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  1. #1
    l 0 l silver trophybronze trophy lo0ol's Avatar
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    Love Rails, hate the environment

    Anyone else get really, really frustrated with Rails sometimes?

    Don't get me wrong- love the simplicity and streamlined aspects of Ruby. Love the thought-out parts of the Rails framework. It makes development a breeze for the types of projects and sites that I get involved with. Love it, love it, love it.

    But I hate the environment. The coding development isn't as bad for me since Locomotive + MAMP tend to cover everything I really need on OS X (and a quick Subversion install isn't too bad), but I've had problems in small groups getting others up to speed. There's been two times during my classwork at school where I'm getting 3-4 others on the same page, some on OS X, some on Windows, and trying to get all the pieces together can get a little irritating. InstantRails and Locomotive go a long way, but it's a bit of an irritation.

    And it definitely pales in comparison to getting the server development set up. This is what's really been driving me nuts lately. If you're setting up the whole Rails stack yourself, it's just not yet there it seems. Part of the problem stems from a benefit to using Rails- it "forces" you to use good conventions and standards, so the common stack has Subversion in it, and having better management of deployment usually involves Capistrano. Both are great to have, but both definitely involve more things to install and set up. So you end up doing Ruby/Rails/Web Server (no "standard" Rails server here yet... Apache, nginx, Lighttpd, etc.)/Mongrel/Subversion/Capistrano/Database. deprec used to be a huge help here, but it's definitely having some issues with the quick development pace of Capistrano and Rails.

    I've read about some new ideas being tossed around about building an open source Rails stack (anyone try RubyWorks?), but there still isn't quite the "standard" there yet for Rails, and it's fairly aggravating. Ideally it'd be great if you could go a la PHP and just upload your files to Apache and send it off, but on the other hand Rails is still in the early days of its youth. Perhaps it's a bit too premature to expect such a polished deployment "standard" at this point.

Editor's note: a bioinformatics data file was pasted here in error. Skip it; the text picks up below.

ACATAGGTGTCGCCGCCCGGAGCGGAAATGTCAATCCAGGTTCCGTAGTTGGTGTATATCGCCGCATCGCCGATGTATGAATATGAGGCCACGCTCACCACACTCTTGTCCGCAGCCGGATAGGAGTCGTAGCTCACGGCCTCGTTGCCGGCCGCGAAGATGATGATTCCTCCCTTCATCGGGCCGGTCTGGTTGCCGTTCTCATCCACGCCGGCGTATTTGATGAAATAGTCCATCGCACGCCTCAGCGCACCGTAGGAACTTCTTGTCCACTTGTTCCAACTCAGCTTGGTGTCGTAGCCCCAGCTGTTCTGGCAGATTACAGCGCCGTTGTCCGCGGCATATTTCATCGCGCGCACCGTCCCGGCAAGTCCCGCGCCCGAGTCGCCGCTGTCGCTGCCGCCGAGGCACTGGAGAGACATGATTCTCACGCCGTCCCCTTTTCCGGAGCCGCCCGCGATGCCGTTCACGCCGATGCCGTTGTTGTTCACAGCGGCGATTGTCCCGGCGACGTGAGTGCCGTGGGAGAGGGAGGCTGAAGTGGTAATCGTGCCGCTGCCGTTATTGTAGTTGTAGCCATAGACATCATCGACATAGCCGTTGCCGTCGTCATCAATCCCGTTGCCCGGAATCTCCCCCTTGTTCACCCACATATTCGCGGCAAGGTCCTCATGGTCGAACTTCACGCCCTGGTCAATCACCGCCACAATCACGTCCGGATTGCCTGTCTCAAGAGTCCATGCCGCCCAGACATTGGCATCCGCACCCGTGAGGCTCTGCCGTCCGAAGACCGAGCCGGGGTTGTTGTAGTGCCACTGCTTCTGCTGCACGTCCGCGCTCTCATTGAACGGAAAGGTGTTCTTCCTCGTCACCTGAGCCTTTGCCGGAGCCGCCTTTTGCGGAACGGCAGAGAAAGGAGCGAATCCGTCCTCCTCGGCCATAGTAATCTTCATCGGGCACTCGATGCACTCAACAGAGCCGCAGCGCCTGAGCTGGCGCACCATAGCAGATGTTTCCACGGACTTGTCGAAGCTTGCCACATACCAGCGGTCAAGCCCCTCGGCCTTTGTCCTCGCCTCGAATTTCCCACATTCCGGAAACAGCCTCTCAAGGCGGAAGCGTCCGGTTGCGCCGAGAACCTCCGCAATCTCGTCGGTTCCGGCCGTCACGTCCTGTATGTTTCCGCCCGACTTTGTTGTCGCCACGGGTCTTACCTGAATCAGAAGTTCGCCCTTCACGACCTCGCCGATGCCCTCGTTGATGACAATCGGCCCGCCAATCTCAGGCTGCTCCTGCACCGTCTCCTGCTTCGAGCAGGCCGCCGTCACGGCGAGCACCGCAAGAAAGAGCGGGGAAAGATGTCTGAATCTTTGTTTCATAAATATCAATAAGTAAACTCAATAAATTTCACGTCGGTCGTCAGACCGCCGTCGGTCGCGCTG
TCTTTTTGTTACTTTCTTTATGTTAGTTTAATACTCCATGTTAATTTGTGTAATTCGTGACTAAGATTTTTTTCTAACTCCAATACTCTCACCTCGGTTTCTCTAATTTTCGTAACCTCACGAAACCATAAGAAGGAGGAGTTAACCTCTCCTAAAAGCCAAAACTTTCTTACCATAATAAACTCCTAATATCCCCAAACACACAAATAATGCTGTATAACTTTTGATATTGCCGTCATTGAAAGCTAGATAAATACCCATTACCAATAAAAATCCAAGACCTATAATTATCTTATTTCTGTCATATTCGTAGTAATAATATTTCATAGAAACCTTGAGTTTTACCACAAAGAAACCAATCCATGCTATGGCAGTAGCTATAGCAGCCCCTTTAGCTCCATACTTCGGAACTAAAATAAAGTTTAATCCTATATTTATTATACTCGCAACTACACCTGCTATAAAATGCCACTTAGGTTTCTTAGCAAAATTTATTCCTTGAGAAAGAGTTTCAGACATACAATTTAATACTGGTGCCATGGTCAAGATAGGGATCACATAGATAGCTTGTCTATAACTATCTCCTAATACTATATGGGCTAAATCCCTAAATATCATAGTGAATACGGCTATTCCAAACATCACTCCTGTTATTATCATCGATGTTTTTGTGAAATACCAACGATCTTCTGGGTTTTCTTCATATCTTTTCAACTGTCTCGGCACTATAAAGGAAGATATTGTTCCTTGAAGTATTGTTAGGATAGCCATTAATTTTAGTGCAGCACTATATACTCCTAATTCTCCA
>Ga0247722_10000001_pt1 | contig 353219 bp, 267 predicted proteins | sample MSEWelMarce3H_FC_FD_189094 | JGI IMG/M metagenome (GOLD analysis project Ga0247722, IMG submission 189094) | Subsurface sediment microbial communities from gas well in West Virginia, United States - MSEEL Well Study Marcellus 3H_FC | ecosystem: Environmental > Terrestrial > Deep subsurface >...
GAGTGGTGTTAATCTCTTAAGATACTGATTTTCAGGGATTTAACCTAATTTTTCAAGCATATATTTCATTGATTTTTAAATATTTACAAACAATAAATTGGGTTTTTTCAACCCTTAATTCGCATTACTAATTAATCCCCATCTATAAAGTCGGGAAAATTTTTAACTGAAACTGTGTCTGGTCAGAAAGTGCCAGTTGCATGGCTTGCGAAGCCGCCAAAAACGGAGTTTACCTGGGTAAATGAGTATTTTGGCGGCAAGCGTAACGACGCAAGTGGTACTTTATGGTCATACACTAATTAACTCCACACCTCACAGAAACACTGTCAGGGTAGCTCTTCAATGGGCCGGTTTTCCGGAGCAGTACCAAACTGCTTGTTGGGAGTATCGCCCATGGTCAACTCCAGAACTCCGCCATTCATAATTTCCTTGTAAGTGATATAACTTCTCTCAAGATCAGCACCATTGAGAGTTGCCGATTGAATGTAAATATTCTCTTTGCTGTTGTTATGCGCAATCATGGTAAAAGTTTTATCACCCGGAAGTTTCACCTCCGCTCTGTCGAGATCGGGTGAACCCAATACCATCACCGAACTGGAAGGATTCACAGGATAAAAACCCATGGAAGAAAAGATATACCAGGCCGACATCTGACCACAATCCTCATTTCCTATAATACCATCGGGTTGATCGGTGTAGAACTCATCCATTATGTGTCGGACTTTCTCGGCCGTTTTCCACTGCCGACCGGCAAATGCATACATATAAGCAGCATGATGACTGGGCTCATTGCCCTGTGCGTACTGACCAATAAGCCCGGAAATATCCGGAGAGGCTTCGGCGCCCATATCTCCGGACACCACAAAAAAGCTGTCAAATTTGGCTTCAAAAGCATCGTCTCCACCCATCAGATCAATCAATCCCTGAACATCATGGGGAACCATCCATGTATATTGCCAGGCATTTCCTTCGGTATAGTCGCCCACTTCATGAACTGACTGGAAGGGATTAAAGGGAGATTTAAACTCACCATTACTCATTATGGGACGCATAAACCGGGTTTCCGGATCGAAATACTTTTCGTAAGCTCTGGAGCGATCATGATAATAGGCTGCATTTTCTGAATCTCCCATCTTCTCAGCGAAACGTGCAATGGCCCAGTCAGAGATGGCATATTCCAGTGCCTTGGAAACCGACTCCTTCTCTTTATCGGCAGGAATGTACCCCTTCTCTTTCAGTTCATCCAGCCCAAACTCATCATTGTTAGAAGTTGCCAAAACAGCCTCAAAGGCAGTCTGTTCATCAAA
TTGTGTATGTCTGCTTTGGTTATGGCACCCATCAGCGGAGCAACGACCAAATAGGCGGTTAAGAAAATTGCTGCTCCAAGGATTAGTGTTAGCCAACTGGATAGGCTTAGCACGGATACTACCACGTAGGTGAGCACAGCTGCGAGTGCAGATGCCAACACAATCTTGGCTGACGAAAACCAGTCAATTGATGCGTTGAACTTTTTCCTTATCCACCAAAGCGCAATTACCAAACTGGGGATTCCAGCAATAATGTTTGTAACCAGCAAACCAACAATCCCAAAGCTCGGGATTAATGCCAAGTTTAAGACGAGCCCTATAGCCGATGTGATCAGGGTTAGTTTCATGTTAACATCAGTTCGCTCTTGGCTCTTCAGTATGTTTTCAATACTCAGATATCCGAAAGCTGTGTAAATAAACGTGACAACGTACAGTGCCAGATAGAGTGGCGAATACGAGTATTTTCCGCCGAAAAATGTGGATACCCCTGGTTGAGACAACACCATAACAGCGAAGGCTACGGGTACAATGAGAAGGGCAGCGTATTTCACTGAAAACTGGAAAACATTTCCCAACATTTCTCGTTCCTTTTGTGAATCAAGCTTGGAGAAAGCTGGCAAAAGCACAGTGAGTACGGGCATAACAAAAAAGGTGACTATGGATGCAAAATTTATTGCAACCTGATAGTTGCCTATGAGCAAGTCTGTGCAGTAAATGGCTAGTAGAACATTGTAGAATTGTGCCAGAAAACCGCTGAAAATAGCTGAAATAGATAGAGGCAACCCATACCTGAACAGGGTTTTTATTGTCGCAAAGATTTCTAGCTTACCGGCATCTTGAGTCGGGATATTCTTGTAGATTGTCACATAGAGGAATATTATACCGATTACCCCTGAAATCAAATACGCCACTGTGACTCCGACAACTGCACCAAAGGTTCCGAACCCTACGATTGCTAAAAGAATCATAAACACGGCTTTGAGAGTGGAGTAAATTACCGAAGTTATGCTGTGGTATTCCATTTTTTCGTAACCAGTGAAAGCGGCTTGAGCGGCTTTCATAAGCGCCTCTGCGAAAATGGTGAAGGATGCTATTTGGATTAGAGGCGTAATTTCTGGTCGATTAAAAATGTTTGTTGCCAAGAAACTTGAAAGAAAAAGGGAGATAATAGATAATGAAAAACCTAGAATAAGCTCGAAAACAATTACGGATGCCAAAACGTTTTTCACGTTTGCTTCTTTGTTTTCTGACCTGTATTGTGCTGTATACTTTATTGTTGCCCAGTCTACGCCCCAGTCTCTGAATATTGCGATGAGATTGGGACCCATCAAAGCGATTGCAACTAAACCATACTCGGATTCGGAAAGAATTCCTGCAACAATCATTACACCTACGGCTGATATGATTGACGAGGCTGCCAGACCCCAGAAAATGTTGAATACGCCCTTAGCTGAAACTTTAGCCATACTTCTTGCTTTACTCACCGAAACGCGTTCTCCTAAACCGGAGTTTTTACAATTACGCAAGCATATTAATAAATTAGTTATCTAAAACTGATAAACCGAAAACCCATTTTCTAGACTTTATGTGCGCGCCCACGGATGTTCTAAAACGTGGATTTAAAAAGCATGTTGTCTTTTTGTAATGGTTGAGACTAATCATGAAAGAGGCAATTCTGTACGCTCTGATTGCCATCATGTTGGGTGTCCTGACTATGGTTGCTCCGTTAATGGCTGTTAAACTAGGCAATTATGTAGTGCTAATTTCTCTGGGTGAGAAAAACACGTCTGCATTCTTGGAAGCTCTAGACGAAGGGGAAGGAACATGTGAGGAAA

What are all of your experiences with this? Do you go the easy shared hosting route that might match up with what you want, go the VPS route and struggle (or not struggle) through the setup of your own Rails stack, or do you just say "the hell with it" and shoot your app to someone like Engine Yard to handle it all?

  2. #2
    ☆★☆★ silver trophy vgarcia's Avatar
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    I've taken to using a VPS. I used to have shared hosting but I never got much stability out of it (I still have a shared hosting account, but it's mostly an email/file dump now). I was able to set everything up (Litespeed, Mysql, rails, PHP) in the better part of an hour, but I could easily see it taking much longer for someone who doesn't know system administration or the command line too well.

    One thing that helps is having similar deployment targets. If all your servers vary, even in little bits, every deployment is idiosyncratic. It's far better to have a standard "image" and install that if at all possible, then deploy your Rails apps. If it's the same environment on multiple servers you can script your own deployments and they should work the same every time.

  3. #3
    SitePoint Enthusiast
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    I've been using litespeed which seems to be working well and is pretty straightforward to get running.
    Mongolia Overland - The Greatest Adventure on Earth


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